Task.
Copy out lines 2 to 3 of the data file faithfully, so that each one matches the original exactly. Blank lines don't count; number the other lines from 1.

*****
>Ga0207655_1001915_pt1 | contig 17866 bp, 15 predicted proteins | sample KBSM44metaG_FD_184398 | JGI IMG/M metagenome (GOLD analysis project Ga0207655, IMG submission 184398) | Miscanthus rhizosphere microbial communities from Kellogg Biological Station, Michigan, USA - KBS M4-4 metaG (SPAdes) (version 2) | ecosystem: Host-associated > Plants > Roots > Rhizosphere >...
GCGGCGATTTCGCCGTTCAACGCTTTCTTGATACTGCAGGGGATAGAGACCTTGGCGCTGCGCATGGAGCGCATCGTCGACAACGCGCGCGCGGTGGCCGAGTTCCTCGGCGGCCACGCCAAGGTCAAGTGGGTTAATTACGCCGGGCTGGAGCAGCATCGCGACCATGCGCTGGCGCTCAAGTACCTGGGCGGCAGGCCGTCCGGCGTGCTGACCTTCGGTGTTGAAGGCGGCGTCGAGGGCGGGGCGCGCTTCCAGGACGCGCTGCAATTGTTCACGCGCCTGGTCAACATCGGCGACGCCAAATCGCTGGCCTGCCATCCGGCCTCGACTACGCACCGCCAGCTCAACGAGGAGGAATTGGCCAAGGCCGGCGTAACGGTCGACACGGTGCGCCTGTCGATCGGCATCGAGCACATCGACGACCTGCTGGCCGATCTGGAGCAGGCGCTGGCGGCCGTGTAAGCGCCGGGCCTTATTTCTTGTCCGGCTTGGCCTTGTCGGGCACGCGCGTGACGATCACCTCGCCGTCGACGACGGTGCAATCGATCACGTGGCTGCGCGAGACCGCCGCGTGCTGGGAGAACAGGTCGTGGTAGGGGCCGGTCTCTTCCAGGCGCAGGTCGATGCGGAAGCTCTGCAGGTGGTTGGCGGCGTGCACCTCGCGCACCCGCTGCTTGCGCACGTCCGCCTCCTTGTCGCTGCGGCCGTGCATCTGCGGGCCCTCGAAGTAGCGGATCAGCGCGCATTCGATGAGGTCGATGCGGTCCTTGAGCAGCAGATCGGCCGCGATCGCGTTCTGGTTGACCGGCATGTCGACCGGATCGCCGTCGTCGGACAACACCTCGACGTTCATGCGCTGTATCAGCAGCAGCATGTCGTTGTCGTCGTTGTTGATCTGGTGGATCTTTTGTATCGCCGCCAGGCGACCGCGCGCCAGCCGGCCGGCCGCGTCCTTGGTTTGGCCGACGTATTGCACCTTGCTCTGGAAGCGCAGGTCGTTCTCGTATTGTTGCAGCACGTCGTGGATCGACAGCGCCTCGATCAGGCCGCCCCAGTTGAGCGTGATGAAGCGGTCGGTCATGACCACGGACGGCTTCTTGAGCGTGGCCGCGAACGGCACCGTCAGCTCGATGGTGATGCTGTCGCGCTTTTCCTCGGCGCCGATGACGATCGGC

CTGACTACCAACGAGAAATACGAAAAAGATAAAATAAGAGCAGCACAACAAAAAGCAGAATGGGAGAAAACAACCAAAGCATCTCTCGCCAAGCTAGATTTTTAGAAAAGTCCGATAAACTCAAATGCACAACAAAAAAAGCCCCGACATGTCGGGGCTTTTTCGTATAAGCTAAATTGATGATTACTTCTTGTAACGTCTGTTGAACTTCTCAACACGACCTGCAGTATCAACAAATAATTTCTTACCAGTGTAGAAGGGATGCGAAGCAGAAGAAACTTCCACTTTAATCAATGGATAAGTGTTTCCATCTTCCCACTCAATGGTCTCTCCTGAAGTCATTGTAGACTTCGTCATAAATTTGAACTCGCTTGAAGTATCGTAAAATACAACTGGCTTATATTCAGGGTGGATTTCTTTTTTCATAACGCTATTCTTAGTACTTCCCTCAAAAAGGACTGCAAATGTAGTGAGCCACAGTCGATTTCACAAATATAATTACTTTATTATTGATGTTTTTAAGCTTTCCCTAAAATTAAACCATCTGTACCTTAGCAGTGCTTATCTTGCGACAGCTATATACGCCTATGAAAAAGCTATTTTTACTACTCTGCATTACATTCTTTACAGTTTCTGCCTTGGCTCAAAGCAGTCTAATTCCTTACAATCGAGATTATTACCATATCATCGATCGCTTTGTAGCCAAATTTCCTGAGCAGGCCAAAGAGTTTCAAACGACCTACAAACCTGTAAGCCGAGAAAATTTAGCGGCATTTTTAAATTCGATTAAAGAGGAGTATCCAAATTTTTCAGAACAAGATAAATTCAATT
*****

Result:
GCGGCGATTTCGCCGTTCAACGCTTTCTTGATACTGCAGGGGATAGAGACCTTGGCGCTGCGCATGGAGCGCATCGTCGACAACGCGCGCGCGGTGGCCGAGTTCCTCGGCGGCCACGCCAAGGTCAAGTGGGTTAATTACGCCGGGCTGGAGCAGCATCGCGACCATGCGCTGGCGCTCAAGTACCTGGGCGGCAGGCCGTCCGGCGTGCTGACCTTCGGTGTTGAAGGCGGCGTCGAGGGCGGGGCGCGCTTCCAGGACGCGCTGCAATTGTTCACGCGCCTGGTCAACATCGGCGACGCCAAATCGCTGGCCTGCCATCCGGCCTCGACTACGCACCGCCAGCTCAACGAGGAGGAATTGGCCAAGGCCGGCGTAACGGTCGACACGGTGCGCCTGTCGATCGGCATCGAGCACATCGACGACCTGCTGGCCGATCTGGAGCAGGCGCTGGCGGCCGTGTAAGCGCCGGGCCTTATTTCTTGTCCGGCTTGGCCTTGTCGGGCACGCGCGTGACGATCACCTCGCCGTCGACGACGGTGCAATCGATCACGTGGCTGCGCGAGACCGCCGCGTGCTGGGAGAACAGGTCGTGGTAGGGGCCGGTCTCTTCCAGGCGCAGGTCGATGCGGAAGCTCTGCAGGTGGTTGGCGGCGTGCACCTCGCGCACCCGCTGCTTGCGCACGTCCGCCTCCTTGTCGCTGCGGCCGTGCATCTGCGGGCCCTCGAAGTAGCGGATCAGCGCGCATTCGATGAGGTCGATGCGGTCCTTGAGCAGCAGATCGGCCGCGATCGCGTTCTGGTTGACCGGCATGTCGACCGGATCGCCGTCGTCGGACAACACCTCGACGTTCATGCGCTGTATCAGCAGCAGCATGTCGTTGTCGTCGTTGTTGATCTGGTGGATCTTTTGTATCGCCGCCAGGCGACCGCGCGCCAGCCGGCCGGCCGCGTCCTTGGTTTGGCCGACGTATTGCACCTTGCTCTGGAAGCGCAGGTCGTTCTCGTATTGTTGCAGCACGTCGTGGATCGACAGCGCCTCGATCAGGCCGCCCCAGTTGAGCGTGATGAAGCGGTCGGTCATGACCACGGACGGCTTCTTGAGCGTGGCCGCGAACGGCACCGTCAGCTCGATGGTGATGCTGTCGCGCTTTTCCTCGGCGCCGATGACGATCGGC

CTGACTACCAACGAGAAATACGAAAAAGATAAAATAAGAGCAGCACAACAAAAAGCAGAATGGGAGAAAACAACCAAAGCATCTCTCGCCAAGCTAGATTTTTAGAAAAGTCCGATAAACTCAAATGCACAACAAAAAAAGCCCCGACATGTCGGGGCTTTTTCGTATAAGCTAAATTGATGATTACTTCTTGTAACGTCTGTTGAACTTCTCAACACGACCTGCAGTATCAACAAATAATTTCTTACCAGTGTAGAAGGGATGCGAAGCAGAAGAAACTTCCACTTTAATCAATGGATAAGTGTTTCCATCTTCCCACTCAATGGTCTCTCCTGAAGTCATTGTAGACTTCGTCATAAATTTGAACTCGCTTGAAGTATCGTAAAATACAACTGGCTTATATTCAGGGTGGATTTCTTTTTTCATAACGCTATTCTTAGTACTTCCCTCAAAAAGGACTGCAAATGTAGTGAGCCACAGTCGATTTCACAAATATAATTACTTTATTATTGATGTTTTTAAGCTTTCCCTAAAATTAAACCATCTGTACCTTAGCAGTGCTTATCTTGCGACAGCTATATACGCCTATGAAAAAGCTATTTTTACTACTCTGCATTACATTCTTTACAGTTTCTGCCTTGGCTCAAAGCAGTCTAATTCCTTACAATCGAGATTATTACCATATCATCGATCGCTTTGTAGCCAAATTTCCTGAGCAGGCCAAAGAGTTTCAAACGACCTACAAACCTGTAAGCCGAGAAAATTTAGCGGCATTTTTAAATTCGATTAAAGAGGAGTATCCAAATTTTTCAGAACAAGATAAATTCAATT